import org.springframework.context.annotation.Conditional;
import org.springframework.context.annotation.Configuration;

@Configuration
public class BeanConfig1 {
    @Conditional(OnMissingBeanCondition.class) //@1
    @Bean
    public IService service1() {
        return new Service1();
    }
}

@1: Conditional judgment was used before the method

Another configuration class is responsible for registering Service2 to the container

package com.javacode2018.lesson001.demo25.test1;

import org.springframework.context.annotation.Bean;
import org.springframework.context.annotation.Conditional;
import org.springframework.context.annotation.Configuration;

@Configuration
public class BeanConfig2 {
    @Conditional(OnMissingBeanCondition.class)//@1
    @Bean
    public IService service2() {
        return new Service2();
    }
}

@1: Conditional judgment was used before the method

To a general configuration class, import the other two configuration classes

package com.javacode2018.lesson001.demo25.test1;

import org.springframework.context.annotation.Configuration;
import org.springframework.context.annotation.Import;

@Configuration
@Import({BeanConfig1.class,BeanConfig2.class}) //@1
public class MainConfig1 {
}

@1: Import the other 2 configuration classes through @ import

Let's have a test case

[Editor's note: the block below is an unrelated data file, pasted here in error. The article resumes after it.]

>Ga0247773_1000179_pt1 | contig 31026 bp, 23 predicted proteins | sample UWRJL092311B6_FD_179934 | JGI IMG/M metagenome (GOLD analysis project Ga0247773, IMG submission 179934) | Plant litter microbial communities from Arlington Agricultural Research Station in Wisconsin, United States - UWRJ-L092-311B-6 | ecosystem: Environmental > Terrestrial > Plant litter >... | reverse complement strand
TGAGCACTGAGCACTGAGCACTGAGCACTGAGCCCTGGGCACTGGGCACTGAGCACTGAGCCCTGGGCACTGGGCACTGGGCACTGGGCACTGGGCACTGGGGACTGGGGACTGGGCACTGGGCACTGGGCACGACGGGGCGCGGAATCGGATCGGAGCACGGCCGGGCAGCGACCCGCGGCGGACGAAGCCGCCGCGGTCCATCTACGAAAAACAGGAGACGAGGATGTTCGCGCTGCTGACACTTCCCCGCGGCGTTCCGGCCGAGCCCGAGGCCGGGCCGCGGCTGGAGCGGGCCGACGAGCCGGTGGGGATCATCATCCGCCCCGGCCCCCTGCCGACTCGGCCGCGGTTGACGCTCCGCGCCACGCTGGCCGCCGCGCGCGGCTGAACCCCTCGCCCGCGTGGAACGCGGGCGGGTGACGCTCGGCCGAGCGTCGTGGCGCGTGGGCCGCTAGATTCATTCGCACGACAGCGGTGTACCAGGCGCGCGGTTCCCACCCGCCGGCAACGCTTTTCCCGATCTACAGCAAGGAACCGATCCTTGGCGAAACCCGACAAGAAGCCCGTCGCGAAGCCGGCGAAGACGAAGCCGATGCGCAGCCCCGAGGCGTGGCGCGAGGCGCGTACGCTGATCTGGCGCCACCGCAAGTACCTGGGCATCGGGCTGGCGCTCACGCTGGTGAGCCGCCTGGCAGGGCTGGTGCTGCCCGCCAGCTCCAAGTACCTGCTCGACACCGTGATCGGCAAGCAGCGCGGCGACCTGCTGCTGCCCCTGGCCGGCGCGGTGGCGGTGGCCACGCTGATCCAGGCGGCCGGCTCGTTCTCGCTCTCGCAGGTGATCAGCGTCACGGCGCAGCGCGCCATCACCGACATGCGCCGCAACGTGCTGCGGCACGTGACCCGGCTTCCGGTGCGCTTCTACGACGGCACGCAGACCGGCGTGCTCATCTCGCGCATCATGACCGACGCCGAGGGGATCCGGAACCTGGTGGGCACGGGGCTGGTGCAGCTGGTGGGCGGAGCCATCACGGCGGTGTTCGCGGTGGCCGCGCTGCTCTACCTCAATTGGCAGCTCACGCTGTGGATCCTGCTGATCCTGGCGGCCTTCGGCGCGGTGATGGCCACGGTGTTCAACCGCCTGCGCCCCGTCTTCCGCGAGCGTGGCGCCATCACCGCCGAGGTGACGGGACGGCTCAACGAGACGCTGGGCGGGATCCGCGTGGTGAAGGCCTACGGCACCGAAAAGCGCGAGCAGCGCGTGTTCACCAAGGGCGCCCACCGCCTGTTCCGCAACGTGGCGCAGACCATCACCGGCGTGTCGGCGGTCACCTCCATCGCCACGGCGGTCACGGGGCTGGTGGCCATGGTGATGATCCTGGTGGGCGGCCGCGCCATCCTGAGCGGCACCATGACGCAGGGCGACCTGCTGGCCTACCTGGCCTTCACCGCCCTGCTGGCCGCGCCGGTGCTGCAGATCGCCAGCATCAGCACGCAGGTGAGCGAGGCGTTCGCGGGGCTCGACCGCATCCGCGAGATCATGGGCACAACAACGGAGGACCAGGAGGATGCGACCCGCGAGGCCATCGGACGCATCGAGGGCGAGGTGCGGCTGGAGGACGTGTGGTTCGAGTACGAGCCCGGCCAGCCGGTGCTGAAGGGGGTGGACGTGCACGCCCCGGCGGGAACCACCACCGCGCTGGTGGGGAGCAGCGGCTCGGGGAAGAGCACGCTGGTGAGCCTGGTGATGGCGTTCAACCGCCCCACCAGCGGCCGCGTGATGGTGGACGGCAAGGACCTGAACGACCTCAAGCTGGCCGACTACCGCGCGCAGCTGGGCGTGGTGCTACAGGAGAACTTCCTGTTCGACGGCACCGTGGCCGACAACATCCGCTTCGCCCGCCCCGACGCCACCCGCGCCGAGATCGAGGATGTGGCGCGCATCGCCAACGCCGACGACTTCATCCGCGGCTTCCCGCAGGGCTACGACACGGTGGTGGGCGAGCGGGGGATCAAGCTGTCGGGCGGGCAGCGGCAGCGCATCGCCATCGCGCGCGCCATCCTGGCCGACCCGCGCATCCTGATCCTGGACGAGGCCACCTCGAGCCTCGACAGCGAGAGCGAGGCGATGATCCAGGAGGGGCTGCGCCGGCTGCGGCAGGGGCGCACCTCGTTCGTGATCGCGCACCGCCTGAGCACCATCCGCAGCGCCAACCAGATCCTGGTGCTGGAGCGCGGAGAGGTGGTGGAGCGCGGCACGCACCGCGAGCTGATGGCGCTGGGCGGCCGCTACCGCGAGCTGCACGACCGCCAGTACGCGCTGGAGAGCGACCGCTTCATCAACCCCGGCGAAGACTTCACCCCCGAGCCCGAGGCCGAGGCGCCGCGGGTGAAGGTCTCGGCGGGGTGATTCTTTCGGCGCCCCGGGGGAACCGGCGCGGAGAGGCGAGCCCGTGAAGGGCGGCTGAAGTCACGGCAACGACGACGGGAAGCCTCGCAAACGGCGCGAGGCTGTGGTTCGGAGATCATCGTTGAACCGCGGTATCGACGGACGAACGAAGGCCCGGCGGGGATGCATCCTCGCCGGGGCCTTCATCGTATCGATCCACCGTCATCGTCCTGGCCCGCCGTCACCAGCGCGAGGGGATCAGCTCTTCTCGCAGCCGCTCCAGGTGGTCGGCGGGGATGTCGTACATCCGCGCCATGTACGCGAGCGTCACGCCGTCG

ConditionTest adds a new method, which obtains the bean of IService type from the container, and then outputs:

@Test
public void test1() {
    AnnotationConfigApplicationContext context = new AnnotationConfigApplicationContext(MainConfig1.class);
    Map<String, IService> serviceMap = context.getBeansOfType(IService.class);
    serviceMap.forEach((beanName, bean) -> {
        System.out.println(String.format("%s->%s", beanName, bean));
    });
}

Run output:

service1->com.javacode2018.lesson001.demo25.test1.Service1@2cd76f31

You can see that there is only one bean of type IService in the container.

You can remove @ Conditional from the two methods marked with @ Bean, and then run it to output:

service1->com.javacode2018.lesson001.demo25.test1.Service1@49438269
service2->com.javacode2018.lesson001.demo25.test1.Service2@ba2f4ec

At this time, there are no restrictions. Both services will be registered to the container.

Case 4: select configuration class according to environment

Usually, when we do projects, there are development environment, test environment and online environment. Some information in each environment is different, such as the configuration information of the database. Let's simulate using different configuration classes to register different bean s in different environments.